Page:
Helpful Info on Medical treatments for Parkinson’s disease
This document gives a basic outline of the common medical treatments for Parkinson’s disease. It explains how medications treat symptoms and help people to live safely and independently. The information here is only a guide. It is important that people with Parkinson’s see a specialist doctor such as a neurologist for expert advice on available treatments and ongoing monitoring of symptoms.
What is Parkinson’s disease?
Parkinson’s disease is a condition that affects movement. People with Parkinson’s have problems controlling the muscles of the body due to a breakdown of messages from the brain. These problems get worse over time. We do not know its causes, but people with Parkinson’s have low levels of a brain chemical called dopamine. Dopamine helps the brain to control the muscles and move the body smoothly and easily.
The main symptoms include shaking, stiff muscles, slow movement and problems with balance. Parkinson’s affects each person differently and symptoms can vary on different days. It may take many years before symptoms start to cause major problems. When they do, many of these symptoms can be managed with treatment and support.
How is Parkinson’s treated?
Treatment may not be needed in the very early stages. As the condition progresses, medications can help to control symptoms and allow people to continue to live safely and independently.
Common treatments for Parkinson’s
Levodopa is the main treatment for Parkinson’s disease. It works by changing into dopamine in the brain. Levodopa medications contain other drugs – carbidopa, benserazide or entacapone – to help it reach the brain.
* Brand names: Sinemet, Madopar, Stalevo, (Stalevo contains entacapone – see COMT inhibitors.)
Dopamine Agonist medications make the cells that use dopamine work more efficiently. They have a longer lasting effect than levodopa and can be used with levodopa to help it to work for longer.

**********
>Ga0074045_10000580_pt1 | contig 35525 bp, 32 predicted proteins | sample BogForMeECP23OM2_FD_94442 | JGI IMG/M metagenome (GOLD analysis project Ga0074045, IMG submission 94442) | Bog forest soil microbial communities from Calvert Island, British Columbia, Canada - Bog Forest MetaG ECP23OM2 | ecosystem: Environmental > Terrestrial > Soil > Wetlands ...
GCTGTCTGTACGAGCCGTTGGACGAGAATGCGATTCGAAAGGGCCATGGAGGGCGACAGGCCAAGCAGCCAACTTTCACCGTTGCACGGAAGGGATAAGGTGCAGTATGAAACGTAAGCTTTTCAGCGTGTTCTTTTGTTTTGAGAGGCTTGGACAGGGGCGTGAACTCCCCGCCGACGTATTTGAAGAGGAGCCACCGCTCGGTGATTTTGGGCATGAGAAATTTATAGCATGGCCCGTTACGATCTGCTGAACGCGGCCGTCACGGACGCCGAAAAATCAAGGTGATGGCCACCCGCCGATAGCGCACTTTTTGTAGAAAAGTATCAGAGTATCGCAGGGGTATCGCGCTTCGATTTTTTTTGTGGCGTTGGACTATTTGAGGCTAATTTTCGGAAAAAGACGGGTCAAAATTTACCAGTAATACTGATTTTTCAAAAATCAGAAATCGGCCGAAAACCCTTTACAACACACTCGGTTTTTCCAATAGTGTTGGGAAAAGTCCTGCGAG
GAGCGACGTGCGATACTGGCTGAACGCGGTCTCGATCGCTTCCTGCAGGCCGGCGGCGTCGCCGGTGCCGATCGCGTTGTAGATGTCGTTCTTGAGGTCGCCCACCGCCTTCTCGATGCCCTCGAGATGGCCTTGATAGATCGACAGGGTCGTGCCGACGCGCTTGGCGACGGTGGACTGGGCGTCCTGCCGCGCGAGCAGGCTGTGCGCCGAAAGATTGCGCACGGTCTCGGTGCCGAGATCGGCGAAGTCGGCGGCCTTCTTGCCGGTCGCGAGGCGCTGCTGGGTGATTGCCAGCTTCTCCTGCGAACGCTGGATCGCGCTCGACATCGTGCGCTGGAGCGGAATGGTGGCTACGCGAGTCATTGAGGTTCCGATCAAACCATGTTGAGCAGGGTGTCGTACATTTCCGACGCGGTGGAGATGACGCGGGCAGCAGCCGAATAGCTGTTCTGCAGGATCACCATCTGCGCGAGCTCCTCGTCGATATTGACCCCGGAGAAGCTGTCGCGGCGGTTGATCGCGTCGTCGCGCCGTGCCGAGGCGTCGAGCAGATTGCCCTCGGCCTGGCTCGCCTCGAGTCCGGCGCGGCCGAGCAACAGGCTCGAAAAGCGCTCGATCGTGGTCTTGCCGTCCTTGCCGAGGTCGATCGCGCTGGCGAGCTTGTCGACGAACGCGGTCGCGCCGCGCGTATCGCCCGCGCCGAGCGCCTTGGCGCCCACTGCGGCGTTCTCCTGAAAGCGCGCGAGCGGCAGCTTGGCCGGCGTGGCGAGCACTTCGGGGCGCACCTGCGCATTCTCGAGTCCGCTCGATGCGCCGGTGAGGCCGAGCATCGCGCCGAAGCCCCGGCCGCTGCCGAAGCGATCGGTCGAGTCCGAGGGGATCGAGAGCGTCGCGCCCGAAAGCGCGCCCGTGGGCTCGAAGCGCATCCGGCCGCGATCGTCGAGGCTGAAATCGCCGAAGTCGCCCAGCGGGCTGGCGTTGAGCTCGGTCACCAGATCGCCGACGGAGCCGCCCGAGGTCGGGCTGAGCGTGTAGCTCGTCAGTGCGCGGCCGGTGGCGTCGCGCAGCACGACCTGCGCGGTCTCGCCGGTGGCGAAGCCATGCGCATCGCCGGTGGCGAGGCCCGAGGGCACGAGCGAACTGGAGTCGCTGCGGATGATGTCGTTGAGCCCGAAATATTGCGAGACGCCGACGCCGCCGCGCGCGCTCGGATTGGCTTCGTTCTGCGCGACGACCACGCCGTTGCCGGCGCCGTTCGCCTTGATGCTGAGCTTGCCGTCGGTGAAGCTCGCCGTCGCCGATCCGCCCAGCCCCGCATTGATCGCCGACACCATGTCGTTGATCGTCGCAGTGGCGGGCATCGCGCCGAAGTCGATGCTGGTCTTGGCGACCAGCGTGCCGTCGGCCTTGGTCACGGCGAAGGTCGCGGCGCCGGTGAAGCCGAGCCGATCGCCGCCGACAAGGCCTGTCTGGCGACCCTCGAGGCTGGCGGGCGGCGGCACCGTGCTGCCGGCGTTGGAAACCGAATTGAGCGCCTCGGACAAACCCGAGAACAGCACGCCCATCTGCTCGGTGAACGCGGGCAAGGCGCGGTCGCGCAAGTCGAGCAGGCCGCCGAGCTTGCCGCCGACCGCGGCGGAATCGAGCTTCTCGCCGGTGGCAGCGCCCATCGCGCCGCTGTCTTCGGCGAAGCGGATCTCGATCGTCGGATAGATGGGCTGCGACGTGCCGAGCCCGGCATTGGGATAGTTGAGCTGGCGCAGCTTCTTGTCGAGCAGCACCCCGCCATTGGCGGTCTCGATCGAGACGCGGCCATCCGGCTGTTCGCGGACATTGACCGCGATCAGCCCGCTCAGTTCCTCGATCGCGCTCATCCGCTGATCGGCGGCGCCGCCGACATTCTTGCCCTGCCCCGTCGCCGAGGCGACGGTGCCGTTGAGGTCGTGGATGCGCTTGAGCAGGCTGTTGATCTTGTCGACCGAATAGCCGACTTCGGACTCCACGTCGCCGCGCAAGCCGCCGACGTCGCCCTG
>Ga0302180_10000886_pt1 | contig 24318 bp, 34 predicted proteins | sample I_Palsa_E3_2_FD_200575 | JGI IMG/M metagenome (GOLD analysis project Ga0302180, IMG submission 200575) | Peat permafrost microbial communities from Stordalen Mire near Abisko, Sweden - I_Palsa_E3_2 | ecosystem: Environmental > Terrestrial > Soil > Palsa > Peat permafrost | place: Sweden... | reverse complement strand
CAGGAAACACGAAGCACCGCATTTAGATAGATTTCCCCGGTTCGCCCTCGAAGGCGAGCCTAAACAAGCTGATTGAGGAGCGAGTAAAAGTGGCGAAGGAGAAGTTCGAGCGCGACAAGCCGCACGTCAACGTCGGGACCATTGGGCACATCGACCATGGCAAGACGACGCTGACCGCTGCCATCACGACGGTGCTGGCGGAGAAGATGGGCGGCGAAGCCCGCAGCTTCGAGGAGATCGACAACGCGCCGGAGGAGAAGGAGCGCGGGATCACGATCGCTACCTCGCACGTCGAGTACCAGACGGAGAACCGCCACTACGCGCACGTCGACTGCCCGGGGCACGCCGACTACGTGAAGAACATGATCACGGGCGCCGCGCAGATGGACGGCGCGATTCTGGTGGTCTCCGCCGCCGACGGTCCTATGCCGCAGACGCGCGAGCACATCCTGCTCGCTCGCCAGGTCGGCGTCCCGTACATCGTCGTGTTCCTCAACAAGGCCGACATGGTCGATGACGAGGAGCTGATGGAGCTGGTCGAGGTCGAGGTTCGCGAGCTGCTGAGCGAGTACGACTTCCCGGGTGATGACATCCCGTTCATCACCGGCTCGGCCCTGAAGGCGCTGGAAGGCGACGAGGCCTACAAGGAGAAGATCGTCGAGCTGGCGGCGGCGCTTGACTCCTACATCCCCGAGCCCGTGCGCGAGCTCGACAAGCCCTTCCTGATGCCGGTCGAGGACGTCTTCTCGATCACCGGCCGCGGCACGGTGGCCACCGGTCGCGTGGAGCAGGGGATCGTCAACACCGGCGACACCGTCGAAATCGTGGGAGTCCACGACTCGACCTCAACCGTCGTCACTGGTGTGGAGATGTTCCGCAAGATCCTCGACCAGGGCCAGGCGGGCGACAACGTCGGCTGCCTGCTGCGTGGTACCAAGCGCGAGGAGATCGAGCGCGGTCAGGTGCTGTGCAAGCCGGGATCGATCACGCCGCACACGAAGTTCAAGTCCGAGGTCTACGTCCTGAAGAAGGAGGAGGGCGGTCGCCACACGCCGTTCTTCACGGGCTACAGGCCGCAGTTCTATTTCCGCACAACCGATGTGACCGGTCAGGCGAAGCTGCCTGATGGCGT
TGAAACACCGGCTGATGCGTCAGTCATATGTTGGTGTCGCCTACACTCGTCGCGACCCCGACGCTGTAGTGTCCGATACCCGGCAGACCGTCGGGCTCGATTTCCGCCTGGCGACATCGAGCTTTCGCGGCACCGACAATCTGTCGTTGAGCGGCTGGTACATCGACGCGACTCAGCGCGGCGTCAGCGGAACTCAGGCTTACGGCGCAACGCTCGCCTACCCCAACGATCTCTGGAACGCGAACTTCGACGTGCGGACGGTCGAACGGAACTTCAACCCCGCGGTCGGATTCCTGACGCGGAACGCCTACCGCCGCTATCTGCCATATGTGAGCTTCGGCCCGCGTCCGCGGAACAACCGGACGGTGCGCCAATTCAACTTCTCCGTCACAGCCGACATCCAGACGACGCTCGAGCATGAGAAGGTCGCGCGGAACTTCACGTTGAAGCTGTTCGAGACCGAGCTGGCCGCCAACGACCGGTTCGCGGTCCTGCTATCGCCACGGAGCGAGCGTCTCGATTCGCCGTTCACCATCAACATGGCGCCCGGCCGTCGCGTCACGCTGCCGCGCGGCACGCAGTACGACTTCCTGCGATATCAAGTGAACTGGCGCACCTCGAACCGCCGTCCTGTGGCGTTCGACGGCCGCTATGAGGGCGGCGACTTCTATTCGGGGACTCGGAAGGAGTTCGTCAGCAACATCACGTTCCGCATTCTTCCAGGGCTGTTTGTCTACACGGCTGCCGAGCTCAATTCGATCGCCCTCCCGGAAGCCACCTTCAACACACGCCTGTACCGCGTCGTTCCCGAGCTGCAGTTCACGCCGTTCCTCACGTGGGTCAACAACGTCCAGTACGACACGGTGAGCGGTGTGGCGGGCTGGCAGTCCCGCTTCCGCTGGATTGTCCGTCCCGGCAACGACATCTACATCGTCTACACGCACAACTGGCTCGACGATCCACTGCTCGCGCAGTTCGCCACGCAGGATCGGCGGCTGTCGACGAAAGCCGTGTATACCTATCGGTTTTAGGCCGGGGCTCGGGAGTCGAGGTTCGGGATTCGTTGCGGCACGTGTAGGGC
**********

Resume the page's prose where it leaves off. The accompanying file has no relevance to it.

* Brand names: Parlodel, Cabaser, Permax, Apomine, Sifrol.
MAO Inhibitors, particularly selegeline, reduce the breakdown of dopemine in the brain, allowing lower doses of levodopa to be more effective.
* Brand name: Eldepryl, Selgene.
COMT Inhibitors, particularly entacapone, help levodopa to reach the brain,
* Brand name: Comtan
* Note: Brand names change from time to time and substitute or generic brands are also available.
Taking Parkinson’s medication can cause other problems for some people, including:
• Involuntary movements
• Worsening of constipation
• Low blood pressure
• Confusion and hallucinations
• Behavioral problems, such as feeling an uncontrollable need to gamble, have sex or pursue hobbies.
Side-effects can usually be treated. Any problems should be discussed with a doctor.
Managing Parkinson’s Medication
Each person with Parkinson’s has different medication needs and it can take time to find what works best. Some people find the benefits of medication reduce and symptoms return over time. It can help to keep a diary of symptoms and when they occur so that the doctor can work out the most effective timing and dosage. It is important to avoid changing times or doses without talking to the doctor.
Some treatments for other conditions can cause problems for people taking Parkinson’s medication. It is a good idea to keep an up to date list of all medicines to show to the doctor or pharmacist before taking any new medicines or stopping any medicines.
When going to hospital it is essential that hospital staff understand that Parkinson’s medication needs to be taken at the time prescribed and not just at routine drug rounds. A way to ensure this is to have the admitting doctor record the prescribed dose and times on the patient’s drug chart.